The renewed focus on improving the national freight transportation system in the United States, including ports, is a welcome and necessary development.
The establishment of the National Freight Advisory Committee in early 2013 to make recommendations to bolster the system was a positive step forward. With freight volumes continuing to grow as the economy rebounds, the transportation system will need to be stronger across the board.
That’s because we likely are at the nexus of the next great economic expansion in the United States. Growth attracts commerce. Commerce produces freight. Freight produces jobs and a strong tax base.
The heightened need for freight infrastructure investment is in part due to changes in the manufacturing industry. One trend that is under way shows business in the U.S. is beginning to shift more and more to the “Third Coast” — the Gulf Coast — and that is expected to continue in 2014, especially given the shale oil boom.
Most freight that moves through the U.S. does so using more than one form or mode of transportation, so continued improvements will have to be made to airways, highways, pipelines, railroads and waterways.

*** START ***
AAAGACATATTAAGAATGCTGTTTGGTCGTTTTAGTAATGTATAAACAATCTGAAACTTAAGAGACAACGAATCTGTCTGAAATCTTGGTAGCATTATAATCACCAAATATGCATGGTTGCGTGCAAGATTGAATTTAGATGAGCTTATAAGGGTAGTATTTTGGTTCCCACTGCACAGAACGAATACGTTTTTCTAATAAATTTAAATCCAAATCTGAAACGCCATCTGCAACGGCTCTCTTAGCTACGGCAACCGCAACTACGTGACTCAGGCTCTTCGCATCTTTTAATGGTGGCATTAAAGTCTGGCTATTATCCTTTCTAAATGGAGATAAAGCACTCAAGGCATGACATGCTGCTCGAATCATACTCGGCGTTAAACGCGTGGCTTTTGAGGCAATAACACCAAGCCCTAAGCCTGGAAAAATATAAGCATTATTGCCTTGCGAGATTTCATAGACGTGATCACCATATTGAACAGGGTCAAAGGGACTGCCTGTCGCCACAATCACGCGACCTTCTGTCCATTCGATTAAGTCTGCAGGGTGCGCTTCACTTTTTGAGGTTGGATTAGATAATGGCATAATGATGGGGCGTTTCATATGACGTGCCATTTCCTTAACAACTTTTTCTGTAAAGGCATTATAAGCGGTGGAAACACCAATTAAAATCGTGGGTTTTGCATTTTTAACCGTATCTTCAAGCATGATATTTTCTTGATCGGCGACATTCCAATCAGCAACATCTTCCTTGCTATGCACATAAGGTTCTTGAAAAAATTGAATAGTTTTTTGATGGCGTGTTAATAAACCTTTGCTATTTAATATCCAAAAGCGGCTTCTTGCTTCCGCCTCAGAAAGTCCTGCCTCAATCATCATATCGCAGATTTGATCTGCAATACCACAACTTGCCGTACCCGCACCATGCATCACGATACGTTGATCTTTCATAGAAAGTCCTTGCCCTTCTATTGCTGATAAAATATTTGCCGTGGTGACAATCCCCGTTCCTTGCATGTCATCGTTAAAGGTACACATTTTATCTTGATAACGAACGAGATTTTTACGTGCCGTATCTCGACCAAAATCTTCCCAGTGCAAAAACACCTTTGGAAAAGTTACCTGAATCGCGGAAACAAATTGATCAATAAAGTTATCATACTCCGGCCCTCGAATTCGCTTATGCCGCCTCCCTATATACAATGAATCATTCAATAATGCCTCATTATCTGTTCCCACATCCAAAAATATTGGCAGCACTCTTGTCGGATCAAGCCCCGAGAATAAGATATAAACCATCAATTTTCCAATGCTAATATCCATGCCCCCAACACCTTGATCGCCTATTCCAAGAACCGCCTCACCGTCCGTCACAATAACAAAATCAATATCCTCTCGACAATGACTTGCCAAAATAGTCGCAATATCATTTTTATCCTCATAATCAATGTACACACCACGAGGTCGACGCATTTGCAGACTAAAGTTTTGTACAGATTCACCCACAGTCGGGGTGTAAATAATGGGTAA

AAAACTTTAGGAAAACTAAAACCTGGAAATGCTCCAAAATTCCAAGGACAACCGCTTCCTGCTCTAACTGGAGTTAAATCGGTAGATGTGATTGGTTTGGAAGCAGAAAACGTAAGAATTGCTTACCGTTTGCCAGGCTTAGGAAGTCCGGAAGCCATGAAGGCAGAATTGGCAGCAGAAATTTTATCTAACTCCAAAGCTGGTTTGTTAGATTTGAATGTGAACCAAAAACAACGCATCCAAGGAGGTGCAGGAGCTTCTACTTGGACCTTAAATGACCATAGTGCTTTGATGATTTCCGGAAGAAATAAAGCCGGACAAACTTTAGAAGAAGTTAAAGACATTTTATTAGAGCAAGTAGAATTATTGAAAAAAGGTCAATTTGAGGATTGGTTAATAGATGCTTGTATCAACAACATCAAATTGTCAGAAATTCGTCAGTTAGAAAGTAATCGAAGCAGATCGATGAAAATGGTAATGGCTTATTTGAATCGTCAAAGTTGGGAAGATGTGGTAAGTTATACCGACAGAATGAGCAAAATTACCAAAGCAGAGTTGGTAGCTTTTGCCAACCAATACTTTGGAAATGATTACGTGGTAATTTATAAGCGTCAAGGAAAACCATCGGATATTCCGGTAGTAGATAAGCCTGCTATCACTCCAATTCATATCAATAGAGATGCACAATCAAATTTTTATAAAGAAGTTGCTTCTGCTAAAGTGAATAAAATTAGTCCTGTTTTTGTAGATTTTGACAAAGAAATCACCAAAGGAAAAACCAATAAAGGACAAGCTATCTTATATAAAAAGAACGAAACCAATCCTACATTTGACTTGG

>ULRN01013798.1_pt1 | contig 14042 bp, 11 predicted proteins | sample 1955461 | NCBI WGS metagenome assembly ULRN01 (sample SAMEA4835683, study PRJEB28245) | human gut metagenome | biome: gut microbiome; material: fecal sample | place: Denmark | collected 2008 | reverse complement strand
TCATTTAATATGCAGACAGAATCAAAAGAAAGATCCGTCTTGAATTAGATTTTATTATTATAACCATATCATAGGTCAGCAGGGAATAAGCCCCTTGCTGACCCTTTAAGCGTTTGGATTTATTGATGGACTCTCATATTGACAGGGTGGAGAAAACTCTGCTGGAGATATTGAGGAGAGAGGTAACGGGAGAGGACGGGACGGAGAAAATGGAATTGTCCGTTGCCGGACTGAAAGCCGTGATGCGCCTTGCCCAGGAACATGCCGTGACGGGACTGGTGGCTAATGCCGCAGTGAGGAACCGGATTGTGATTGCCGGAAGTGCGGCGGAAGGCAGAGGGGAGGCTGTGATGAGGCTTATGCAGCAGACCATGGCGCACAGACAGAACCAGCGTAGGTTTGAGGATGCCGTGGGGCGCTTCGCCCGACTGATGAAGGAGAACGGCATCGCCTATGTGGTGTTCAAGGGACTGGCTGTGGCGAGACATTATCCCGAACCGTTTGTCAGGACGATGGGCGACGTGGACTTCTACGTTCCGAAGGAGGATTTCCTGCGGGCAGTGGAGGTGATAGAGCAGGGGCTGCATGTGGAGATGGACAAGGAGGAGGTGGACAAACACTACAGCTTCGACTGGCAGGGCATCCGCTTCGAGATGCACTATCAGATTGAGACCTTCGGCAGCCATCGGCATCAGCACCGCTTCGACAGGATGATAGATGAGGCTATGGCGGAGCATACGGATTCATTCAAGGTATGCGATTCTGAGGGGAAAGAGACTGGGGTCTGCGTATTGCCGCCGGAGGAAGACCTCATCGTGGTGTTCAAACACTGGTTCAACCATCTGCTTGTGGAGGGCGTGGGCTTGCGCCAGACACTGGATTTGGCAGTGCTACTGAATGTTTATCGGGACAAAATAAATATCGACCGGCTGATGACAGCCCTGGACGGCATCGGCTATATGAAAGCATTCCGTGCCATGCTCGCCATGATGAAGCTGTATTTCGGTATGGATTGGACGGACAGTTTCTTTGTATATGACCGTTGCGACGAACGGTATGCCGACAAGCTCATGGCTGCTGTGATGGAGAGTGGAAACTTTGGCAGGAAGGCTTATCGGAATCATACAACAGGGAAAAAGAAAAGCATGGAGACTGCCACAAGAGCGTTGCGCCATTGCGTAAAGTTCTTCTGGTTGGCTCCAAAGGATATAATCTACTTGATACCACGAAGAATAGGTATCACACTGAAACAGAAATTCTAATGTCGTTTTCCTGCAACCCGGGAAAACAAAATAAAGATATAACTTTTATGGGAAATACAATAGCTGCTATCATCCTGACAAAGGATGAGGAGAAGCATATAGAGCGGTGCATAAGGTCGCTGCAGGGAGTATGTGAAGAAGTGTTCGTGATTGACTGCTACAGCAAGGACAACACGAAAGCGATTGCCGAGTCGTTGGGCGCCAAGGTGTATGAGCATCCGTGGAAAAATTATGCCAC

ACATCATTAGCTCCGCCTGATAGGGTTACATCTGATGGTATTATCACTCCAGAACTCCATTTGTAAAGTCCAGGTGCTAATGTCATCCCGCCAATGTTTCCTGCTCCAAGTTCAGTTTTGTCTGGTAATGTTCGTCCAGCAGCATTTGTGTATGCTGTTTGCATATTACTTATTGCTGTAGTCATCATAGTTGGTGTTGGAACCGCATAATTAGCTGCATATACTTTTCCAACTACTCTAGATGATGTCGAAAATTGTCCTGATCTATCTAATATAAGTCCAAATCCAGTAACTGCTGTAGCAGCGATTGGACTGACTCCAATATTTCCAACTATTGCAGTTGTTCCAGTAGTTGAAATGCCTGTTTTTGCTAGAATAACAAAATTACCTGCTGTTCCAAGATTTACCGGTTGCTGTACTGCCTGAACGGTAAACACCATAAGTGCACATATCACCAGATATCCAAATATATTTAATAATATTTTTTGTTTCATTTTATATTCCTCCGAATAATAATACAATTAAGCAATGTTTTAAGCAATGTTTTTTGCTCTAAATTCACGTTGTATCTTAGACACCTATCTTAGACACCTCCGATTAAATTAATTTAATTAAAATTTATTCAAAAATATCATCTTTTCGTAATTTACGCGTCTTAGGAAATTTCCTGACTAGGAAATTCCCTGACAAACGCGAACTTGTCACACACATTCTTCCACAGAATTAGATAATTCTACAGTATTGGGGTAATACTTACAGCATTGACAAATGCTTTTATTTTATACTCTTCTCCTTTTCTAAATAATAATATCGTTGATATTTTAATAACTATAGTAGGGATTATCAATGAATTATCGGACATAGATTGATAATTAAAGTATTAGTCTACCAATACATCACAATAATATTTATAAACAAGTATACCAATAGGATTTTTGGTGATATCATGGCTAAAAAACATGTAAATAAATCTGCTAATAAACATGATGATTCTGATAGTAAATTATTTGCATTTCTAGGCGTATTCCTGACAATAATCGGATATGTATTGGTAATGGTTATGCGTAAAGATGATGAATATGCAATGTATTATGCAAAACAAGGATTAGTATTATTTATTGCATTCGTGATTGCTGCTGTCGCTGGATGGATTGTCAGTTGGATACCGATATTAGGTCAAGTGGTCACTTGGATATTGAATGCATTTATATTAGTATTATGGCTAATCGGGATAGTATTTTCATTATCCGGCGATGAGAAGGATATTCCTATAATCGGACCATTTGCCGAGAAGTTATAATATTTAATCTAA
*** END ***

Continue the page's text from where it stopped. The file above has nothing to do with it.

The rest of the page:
Already, the Department of Transportation has directed more than $1 billion to projects tied to the movement of freight. Through the TIGER Grant program, more than $350 million has been directed to our port system and more than $650 million to projects that are aimed at bolstering freight rail infrastructure.
The focus on port infrastructure in particular is wise. As Transportation Secretary Anthony Foxx and Vice President Joe Biden noted during a recent trip, ports are crucial to our economy. Biden put it simply: Infrastructure matters. And ports, he said, matter the most.
Leonard Waterworth is Executive Director at Port of Houston Authority